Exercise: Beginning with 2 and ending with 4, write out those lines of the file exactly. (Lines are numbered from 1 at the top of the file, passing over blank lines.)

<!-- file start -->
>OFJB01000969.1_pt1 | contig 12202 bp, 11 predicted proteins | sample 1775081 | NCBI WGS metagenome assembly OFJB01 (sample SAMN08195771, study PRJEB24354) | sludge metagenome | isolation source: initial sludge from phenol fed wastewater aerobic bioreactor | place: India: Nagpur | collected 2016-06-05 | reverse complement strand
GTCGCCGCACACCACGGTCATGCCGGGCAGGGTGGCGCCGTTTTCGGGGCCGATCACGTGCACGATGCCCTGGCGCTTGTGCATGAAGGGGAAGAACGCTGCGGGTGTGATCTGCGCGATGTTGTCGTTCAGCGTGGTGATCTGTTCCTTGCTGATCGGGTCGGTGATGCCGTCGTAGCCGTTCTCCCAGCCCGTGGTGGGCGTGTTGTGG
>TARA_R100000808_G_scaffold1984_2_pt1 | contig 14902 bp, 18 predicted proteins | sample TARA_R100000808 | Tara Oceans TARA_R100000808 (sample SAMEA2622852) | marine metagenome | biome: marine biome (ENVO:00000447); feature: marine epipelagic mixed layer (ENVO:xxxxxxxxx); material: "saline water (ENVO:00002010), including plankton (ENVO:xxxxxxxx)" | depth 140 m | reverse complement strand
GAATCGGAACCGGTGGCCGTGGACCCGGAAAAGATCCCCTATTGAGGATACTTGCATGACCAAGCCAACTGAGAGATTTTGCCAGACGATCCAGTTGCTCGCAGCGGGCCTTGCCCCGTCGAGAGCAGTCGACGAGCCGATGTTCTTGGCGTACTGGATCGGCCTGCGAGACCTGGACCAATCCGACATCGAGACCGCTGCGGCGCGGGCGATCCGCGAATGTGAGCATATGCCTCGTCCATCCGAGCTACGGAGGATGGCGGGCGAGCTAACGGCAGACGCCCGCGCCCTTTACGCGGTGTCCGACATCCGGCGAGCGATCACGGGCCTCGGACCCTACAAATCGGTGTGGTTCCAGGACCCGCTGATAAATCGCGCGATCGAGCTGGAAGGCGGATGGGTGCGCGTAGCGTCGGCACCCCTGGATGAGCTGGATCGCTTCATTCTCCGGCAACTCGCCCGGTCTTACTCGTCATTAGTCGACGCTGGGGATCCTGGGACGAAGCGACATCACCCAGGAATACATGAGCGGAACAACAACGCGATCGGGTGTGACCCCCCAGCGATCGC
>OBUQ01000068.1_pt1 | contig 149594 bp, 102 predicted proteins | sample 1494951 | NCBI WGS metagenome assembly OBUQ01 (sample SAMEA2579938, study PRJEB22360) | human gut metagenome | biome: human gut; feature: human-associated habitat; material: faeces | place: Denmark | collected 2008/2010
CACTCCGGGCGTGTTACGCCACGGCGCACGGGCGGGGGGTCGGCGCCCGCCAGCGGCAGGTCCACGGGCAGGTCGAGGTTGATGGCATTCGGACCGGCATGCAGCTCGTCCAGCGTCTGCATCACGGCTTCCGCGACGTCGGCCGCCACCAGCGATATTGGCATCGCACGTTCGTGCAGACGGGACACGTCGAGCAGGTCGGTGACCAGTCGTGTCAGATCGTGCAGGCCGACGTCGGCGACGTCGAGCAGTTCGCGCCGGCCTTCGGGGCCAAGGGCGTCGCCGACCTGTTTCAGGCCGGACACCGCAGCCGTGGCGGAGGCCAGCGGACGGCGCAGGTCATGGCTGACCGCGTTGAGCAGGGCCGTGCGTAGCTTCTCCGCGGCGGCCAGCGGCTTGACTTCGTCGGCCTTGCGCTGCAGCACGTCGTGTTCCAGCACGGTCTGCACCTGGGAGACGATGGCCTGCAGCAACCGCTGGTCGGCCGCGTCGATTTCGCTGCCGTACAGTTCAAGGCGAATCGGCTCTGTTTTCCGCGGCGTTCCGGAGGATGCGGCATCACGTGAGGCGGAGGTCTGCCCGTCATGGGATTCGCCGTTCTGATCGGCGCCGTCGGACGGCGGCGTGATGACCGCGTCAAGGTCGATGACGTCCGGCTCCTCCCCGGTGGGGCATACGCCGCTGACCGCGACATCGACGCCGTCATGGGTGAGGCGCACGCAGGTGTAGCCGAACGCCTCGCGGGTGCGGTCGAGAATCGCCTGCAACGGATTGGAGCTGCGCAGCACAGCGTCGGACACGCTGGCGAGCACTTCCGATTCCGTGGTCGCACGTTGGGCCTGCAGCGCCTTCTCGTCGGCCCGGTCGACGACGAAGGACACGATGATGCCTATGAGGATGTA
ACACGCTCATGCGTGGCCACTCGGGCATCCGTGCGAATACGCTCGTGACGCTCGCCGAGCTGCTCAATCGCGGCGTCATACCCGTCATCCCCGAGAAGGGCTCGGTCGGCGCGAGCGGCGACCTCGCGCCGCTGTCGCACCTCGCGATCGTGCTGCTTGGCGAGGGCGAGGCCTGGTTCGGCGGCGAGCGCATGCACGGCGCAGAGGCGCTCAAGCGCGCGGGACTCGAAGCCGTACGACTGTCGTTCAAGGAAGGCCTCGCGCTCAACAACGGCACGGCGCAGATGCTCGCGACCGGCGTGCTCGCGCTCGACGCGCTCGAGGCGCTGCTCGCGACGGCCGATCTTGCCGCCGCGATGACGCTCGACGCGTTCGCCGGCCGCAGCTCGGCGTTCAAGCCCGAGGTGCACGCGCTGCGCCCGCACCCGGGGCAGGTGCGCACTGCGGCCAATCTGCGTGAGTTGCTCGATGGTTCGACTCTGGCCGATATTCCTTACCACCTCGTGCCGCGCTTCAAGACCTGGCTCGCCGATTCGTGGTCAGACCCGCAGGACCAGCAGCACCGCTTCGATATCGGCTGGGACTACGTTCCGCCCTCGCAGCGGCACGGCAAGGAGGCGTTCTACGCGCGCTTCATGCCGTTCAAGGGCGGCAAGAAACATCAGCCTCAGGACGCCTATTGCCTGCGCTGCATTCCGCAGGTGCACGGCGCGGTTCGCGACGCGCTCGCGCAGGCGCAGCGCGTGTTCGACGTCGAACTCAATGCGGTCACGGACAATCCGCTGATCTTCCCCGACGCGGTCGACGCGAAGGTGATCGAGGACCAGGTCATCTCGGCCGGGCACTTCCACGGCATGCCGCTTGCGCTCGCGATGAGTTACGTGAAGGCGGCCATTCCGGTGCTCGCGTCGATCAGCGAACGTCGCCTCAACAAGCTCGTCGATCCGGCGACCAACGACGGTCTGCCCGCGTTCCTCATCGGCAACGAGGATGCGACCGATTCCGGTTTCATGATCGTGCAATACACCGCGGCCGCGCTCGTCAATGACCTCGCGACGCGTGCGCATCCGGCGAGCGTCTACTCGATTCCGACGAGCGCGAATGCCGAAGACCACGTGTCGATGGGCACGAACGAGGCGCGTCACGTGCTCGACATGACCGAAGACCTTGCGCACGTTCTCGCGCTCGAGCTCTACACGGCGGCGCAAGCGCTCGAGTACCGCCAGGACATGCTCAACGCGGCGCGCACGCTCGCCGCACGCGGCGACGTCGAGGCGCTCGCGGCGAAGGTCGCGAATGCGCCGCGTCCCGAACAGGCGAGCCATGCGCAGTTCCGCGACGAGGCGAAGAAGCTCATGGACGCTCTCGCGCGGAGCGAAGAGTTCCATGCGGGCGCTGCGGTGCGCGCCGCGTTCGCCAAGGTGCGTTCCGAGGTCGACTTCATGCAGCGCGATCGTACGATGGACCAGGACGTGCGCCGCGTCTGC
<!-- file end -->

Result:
GTCGCCGCACACCACGGTCATGCCGGGCAGGGTGGCGCCGTTTTCGGGGCCGATCACGTGCACGATGCCCTGGCGCTTGTGCATGAAGGGGAAGAACGCTGCGGGTGTGATCTGCGCGATGTTGTCGTTCAGCGTGGTGATCTGTTCCTTGCTGATCGGGTCGGTGATGCCGTCGTAGCCGTTCTCCCAGCCCGTGGTGGGCGTGTTGTGG
>TARA_R100000808_G_scaffold1984_2_pt1 | contig 14902 bp, 18 predicted proteins | sample TARA_R100000808 | Tara Oceans TARA_R100000808 (sample SAMEA2622852) | marine metagenome | biome: marine biome (ENVO:00000447); feature: marine epipelagic mixed layer (ENVO:xxxxxxxxx); material: "saline water (ENVO:00002010), including plankton (ENVO:xxxxxxxx)" | depth 140 m | reverse complement strand
GAATCGGAACCGGTGGCCGTGGACCCGGAAAAGATCCCCTATTGAGGATACTTGCATGACCAAGCCAACTGAGAGATTTTGCCAGACGATCCAGTTGCTCGCAGCGGGCCTTGCCCCGTCGAGAGCAGTCGACGAGCCGATGTTCTTGGCGTACTGGATCGGCCTGCGAGACCTGGACCAATCCGACATCGAGACCGCTGCGGCGCGGGCGATCCGCGAATGTGAGCATATGCCTCGTCCATCCGAGCTACGGAGGATGGCGGGCGAGCTAACGGCAGACGCCCGCGCCCTTTACGCGGTGTCCGACATCCGGCGAGCGATCACGGGCCTCGGACCCTACAAATCGGTGTGGTTCCAGGACCCGCTGATAAATCGCGCGATCGAGCTGGAAGGCGGATGGGTGCGCGTAGCGTCGGCACCCCTGGATGAGCTGGATCGCTTCATTCTCCGGCAACTCGCCCGGTCTTACTCGTCATTAGTCGACGCTGGGGATCCTGGGACGAAGCGACATCACCCAGGAATACATGAGCGGAACAACAACGCGATCGGGTGTGACCCCCCAGCGATCGC